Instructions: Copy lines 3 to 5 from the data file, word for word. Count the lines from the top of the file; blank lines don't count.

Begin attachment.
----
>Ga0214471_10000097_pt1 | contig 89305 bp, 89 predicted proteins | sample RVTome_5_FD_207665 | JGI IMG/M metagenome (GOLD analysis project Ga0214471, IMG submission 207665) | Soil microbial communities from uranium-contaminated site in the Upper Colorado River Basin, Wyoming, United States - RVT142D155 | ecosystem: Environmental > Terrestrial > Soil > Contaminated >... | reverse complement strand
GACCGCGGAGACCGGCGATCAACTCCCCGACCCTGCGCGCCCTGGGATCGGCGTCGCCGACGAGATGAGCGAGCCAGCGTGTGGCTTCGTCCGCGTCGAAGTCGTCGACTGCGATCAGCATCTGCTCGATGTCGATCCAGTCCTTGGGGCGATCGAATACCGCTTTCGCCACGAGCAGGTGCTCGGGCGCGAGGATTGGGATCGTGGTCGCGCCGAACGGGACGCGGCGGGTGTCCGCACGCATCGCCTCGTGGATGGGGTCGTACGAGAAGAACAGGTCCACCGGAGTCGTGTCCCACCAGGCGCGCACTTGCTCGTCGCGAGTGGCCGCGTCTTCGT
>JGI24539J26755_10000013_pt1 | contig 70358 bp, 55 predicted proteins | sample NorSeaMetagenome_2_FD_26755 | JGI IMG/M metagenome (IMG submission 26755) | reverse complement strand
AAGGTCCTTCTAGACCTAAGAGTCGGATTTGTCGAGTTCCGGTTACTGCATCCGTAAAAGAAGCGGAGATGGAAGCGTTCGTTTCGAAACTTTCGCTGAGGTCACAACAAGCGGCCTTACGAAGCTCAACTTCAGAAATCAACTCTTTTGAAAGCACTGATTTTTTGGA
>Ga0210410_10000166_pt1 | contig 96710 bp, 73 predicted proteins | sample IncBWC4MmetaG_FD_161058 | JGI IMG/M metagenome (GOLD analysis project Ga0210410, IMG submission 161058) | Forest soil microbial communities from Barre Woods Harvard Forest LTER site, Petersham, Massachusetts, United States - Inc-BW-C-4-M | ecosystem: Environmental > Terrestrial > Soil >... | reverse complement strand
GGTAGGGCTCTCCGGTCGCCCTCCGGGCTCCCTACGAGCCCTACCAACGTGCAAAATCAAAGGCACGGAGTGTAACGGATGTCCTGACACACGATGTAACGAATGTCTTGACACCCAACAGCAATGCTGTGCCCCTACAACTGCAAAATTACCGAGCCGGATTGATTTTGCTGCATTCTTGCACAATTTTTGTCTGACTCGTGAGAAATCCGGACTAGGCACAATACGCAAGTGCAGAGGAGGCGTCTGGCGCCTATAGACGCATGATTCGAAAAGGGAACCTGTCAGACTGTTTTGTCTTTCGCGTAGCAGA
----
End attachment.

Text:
>JGI24539J26755_10000013_pt1 | contig 70358 bp, 55 predicted proteins | sample NorSeaMetagenome_2_FD_26755 | JGI IMG/M metagenome (IMG submission 26755) | reverse complement strand
AAGGTCCTTCTAGACCTAAGAGTCGGATTTGTCGAGTTCCGGTTACTGCATCCGTAAAAGAAGCGGAGATGGAAGCGTTCGTTTCGAAACTTTCGCTGAGGTCACAACAAGCGGCCTTACGAAGCTCAACTTCAGAAATCAACTCTTTTGAAAGCACTGATTTTTTGGA
>Ga0210410_10000166_pt1 | contig 96710 bp, 73 predicted proteins | sample IncBWC4MmetaG_FD_161058 | JGI IMG/M metagenome (GOLD analysis project Ga0210410, IMG submission 161058) | Forest soil microbial communities from Barre Woods Harvard Forest LTER site, Petersham, Massachusetts, United States - Inc-BW-C-4-M | ecosystem: Environmental > Terrestrial > Soil >... | reverse complement strand